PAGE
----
That actually raises an interesting point that has always bothered me. Historically we’ve had much higher legal penalties for stealing primary transportation – first horses and now cars. These penalties have been (and are) higher than the simple financial value of the stolen property. Why? A big reason is that stealing someone’s primary transportation can leave a person stranded in a way that can potentially be dangerous for them. Well, what about those of us that use bikes as our primary transportation? What happens when I am 30, 40, 50 miles or more from home and get my bike stolen? Where’s my “Grand Theft Bicycle” statute?

All that aside, I wish this cyclist a speedy recovery. I’m still feeling the mental effects of the theft of my bike, and I didn’t have the added insult of a physical assault to go along with it.

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I was going through some of my old Google Alerts emails, and I stumbled across a link to Eight Tips for Photography while Cycling – Part 2 – a post on a blog by Daniel Carruthers.  The title itself caught my eye, and the post was a good read.  Of course, I had to go back and check out Part 1.  But the more I looked at the stuff Daniel and written, the more interested I was.  Probably the best I found were his two posts on Riding with your Wife (also see Part 2 of the same).  Good stuff.

Of all my recent web finds, this one as stood out for me as one that I’ll keep reading.  In fact, I just added it to my RSS feed reader.  Check it out.

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There is one thing about cyclists – we seem to like to blog about our passion excessively.  I can’t believe how many new (well – new to me at least) cycling related blogs I find on a weekly basis.  A couple of simple Google Alerts, follow a couple of links and 20-30 can be found within an hour.  It is amazing.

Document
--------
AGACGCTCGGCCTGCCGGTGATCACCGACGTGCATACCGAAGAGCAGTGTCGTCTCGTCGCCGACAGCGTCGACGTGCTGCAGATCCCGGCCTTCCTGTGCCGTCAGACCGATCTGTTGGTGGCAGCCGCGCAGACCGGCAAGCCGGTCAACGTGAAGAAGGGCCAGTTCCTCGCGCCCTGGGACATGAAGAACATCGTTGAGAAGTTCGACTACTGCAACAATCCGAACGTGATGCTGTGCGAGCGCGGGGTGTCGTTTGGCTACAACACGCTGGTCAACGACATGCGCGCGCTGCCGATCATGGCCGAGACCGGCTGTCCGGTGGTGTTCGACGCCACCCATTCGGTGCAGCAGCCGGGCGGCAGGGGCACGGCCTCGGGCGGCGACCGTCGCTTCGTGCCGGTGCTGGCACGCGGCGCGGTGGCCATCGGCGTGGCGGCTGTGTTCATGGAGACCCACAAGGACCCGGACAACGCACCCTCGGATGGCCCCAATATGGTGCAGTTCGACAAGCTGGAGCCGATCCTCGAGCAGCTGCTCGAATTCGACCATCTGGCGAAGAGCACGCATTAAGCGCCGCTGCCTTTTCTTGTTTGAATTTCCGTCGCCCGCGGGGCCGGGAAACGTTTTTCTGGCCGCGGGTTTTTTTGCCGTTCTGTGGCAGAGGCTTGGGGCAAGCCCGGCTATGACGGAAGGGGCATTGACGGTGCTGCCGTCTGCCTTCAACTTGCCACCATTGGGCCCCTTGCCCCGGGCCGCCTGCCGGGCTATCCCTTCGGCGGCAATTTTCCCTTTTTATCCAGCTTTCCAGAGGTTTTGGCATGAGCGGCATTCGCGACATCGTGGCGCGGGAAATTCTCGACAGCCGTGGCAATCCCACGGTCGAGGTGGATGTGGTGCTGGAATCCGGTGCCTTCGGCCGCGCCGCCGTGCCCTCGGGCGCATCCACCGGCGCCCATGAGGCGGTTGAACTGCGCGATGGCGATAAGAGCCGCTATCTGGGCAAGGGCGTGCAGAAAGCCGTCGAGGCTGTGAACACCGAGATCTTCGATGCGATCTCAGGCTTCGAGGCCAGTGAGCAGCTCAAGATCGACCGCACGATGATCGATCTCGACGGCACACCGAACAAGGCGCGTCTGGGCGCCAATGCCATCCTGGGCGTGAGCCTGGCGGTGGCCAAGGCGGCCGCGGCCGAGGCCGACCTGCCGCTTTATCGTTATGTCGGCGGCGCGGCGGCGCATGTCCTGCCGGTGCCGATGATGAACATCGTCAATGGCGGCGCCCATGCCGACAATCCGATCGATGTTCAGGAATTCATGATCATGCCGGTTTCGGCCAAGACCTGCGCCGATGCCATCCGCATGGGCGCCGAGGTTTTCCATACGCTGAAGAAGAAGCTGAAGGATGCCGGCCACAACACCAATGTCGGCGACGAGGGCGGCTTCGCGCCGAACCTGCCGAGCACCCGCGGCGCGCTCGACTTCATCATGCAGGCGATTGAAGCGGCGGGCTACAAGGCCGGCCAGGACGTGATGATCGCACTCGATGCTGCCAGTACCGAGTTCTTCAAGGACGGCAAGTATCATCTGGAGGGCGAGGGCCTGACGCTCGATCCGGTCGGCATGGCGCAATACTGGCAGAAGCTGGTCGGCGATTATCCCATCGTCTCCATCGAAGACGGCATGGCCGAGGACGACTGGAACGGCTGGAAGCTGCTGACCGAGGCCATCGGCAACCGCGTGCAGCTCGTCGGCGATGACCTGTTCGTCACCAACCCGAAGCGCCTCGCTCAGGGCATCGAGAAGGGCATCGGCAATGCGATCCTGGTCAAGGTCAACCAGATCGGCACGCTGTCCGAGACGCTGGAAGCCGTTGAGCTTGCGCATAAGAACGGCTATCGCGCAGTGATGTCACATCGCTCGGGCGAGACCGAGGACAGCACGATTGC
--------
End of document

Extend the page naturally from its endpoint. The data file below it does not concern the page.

Some of you have already seen my Random Bike Blogs, Forums and Web sites page.  This is quickly growing, and I’ve begun to realize that utilizing the standard WordPress “Blogroll” functionality just isn’t going to work for me.

I’ll continue to collect cycling related sites as I find them, and add them to that page.  At some point I’ll come up with a good way to orginize these, but until then hopefully you’ll find something new and interesting in the potpourri of links.  Also, if you keep your own cycling related blog, forum or website , let me know.  I’d love to read what you have and add a link to the collection.

.  This

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As we approach the winter months it can become harder and harder to get outside on the bike.  Not only can the weather be a challenge, but it gets darker earlier so you may be out of daylight by the time you get home from work.  All of these things can really hinder a training schedule.  I’ve got additional challenges I face – as a week out of every three or four I have work duties that demand my laptop always be with me.  Not only is it a hassle to carry it around while riding, getting stuck on the bike trail should I be called upon to actually use that laptop is not a happy proposition.  What is a cyclist to do?